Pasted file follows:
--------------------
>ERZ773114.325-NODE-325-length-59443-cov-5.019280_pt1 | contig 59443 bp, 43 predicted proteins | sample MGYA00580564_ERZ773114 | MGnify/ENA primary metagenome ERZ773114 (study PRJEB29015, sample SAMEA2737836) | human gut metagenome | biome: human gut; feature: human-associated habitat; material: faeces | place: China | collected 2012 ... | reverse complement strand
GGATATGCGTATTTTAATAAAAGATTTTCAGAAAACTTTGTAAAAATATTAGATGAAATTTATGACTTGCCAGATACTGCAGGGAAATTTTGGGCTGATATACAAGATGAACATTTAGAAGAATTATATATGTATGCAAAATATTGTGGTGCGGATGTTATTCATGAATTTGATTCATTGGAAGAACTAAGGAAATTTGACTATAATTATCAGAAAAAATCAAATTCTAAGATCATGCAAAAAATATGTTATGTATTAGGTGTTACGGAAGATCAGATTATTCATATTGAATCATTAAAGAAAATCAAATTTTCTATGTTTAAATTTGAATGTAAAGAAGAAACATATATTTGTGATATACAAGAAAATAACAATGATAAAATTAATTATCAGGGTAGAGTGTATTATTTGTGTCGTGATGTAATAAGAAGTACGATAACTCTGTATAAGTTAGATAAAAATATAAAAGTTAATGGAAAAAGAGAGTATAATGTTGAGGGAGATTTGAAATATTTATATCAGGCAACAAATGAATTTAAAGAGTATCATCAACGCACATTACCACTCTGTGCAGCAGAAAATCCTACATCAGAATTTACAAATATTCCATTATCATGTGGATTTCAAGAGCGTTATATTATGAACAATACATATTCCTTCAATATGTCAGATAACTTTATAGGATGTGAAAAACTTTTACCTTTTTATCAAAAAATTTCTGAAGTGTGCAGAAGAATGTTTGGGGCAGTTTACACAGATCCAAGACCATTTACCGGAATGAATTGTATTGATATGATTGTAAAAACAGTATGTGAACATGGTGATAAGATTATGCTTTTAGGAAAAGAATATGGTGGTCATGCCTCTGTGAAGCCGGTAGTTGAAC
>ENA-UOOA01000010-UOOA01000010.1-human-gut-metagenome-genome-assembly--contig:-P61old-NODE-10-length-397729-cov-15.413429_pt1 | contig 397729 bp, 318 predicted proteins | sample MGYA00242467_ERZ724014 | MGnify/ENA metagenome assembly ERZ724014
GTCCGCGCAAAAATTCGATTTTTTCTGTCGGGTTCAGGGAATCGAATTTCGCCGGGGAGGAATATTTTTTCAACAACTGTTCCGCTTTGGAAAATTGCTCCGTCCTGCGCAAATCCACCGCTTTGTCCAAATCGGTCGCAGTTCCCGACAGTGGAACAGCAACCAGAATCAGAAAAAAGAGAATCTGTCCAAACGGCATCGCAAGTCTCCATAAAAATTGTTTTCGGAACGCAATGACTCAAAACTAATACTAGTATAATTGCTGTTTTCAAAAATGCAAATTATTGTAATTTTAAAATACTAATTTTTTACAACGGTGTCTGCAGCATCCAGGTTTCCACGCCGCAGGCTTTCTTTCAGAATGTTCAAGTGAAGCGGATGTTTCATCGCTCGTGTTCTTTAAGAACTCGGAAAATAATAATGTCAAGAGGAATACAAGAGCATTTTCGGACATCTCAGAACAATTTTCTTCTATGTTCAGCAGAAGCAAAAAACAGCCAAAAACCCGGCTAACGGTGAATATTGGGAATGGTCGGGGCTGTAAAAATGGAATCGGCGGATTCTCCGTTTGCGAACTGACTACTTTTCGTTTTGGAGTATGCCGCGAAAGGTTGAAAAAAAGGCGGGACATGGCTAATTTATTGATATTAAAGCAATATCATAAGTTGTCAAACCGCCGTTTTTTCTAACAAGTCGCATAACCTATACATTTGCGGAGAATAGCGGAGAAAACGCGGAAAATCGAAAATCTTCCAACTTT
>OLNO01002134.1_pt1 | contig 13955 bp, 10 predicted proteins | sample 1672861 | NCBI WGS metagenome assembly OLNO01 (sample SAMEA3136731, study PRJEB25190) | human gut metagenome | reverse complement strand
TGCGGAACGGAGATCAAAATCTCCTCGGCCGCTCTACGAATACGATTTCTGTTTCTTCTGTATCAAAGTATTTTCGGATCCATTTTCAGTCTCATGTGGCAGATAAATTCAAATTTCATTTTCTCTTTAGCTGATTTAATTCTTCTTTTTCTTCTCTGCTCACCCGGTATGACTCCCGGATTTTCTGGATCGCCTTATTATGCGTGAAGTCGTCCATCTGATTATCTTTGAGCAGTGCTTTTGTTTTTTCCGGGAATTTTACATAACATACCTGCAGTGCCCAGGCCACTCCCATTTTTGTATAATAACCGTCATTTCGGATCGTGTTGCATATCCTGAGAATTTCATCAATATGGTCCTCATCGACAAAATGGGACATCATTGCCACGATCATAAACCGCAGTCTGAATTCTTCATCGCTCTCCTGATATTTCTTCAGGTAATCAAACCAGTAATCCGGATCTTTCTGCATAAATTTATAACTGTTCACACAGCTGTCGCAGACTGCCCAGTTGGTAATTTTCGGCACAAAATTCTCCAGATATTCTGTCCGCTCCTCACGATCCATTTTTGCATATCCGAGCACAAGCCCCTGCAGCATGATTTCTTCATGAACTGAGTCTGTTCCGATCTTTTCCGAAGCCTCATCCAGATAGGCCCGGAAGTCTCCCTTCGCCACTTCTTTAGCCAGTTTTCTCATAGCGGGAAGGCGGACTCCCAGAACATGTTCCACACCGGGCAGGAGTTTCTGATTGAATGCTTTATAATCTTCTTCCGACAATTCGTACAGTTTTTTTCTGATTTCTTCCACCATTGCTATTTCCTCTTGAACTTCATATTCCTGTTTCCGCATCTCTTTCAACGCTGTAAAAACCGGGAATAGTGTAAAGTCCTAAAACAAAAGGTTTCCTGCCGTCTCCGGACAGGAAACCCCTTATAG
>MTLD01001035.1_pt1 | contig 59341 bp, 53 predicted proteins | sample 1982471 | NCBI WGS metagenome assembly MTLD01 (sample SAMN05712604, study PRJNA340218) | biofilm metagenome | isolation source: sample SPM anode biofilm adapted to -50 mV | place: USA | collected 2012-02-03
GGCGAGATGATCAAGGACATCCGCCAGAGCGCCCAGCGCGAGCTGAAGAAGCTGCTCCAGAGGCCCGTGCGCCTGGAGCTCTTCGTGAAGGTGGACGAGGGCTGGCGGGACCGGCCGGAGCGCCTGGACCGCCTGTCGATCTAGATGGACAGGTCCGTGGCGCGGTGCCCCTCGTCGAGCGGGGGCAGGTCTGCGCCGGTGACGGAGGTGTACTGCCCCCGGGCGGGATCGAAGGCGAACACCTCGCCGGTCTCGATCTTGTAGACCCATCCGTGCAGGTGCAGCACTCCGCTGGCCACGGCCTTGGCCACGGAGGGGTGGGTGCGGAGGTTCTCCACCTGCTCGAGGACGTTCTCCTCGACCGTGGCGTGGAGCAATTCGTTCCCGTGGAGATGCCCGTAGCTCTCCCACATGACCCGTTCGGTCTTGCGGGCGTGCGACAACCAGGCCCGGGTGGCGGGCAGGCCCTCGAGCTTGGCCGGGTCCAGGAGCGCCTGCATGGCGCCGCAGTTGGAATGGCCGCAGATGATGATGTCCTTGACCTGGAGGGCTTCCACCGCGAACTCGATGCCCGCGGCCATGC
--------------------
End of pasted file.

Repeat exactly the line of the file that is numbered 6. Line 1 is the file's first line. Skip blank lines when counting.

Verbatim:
TGCGGAACGGAGATCAAAATCTCCTCGGCCGCTCTACGAATACGATTTCTGTTTCTTCTGTATCAAAGTATTTTCGGATCCATTTTCAGTCTCATGTGGCAGATAAATTCAAATTTCATTTTCTCTTTAGCTGATTTAATTCTTCTTTTTCTTCTCTGCTCACCCGGTATGACTCCCGGATTTTCTGGATCGCCTTATTATGCGTGAAGTCGTCCATCTGATTATCTTTGAGCAGTGCTTTTGTTTTTTCCGGGAATTTTACATAACATACCTGCAGTGCCCAGGCCACTCCCATTTTTGTATAATAACCGTCATTTCGGATCGTGTTGCATATCCTGAGAATTTCATCAATATGGTCCTCATCGACAAAATGGGACATCATTGCCACGATCATAAACCGCAGTCTGAATTCTTCATCGCTCTCCTGATATTTCTTCAGGTAATCAAACCAGTAATCCGGATCTTTCTGCATAAATTTATAACTGTTCACACAGCTGTCGCAGACTGCCCAGTTGGTAATTTTCGGCACAAAATTCTCCAGATATTCTGTCCGCTCCTCACGATCCATTTTTGCATATCCGAGCACAAGCCCCTGCAGCATGATTTCTTCATGAACTGAGTCTGTTCCGATCTTTTCCGAAGCCTCATCCAGATAGGCCCGGAAGTCTCCCTTCGCCACTTCTTTAGCCAGTTTTCTCATAGCGGGAAGGCGGACTCCCAGAACATGTTCCACACCGGGCAGGAGTTTCTGATTGAATGCTTTATAATCTTCTTCCGACAATTCGTACAGTTTTTTTCTGATTTCTTCCACCATTGCTATTTCCTCTTGAACTTCATATTCCTGTTTCCGCATCTCTTTCAACGCTGTAAAAACCGGGAATAGTGTAAAGTCCTAAAACAAAAGGTTTCCTGCCGTCTCCGGACAGGAAACCCCTTATAG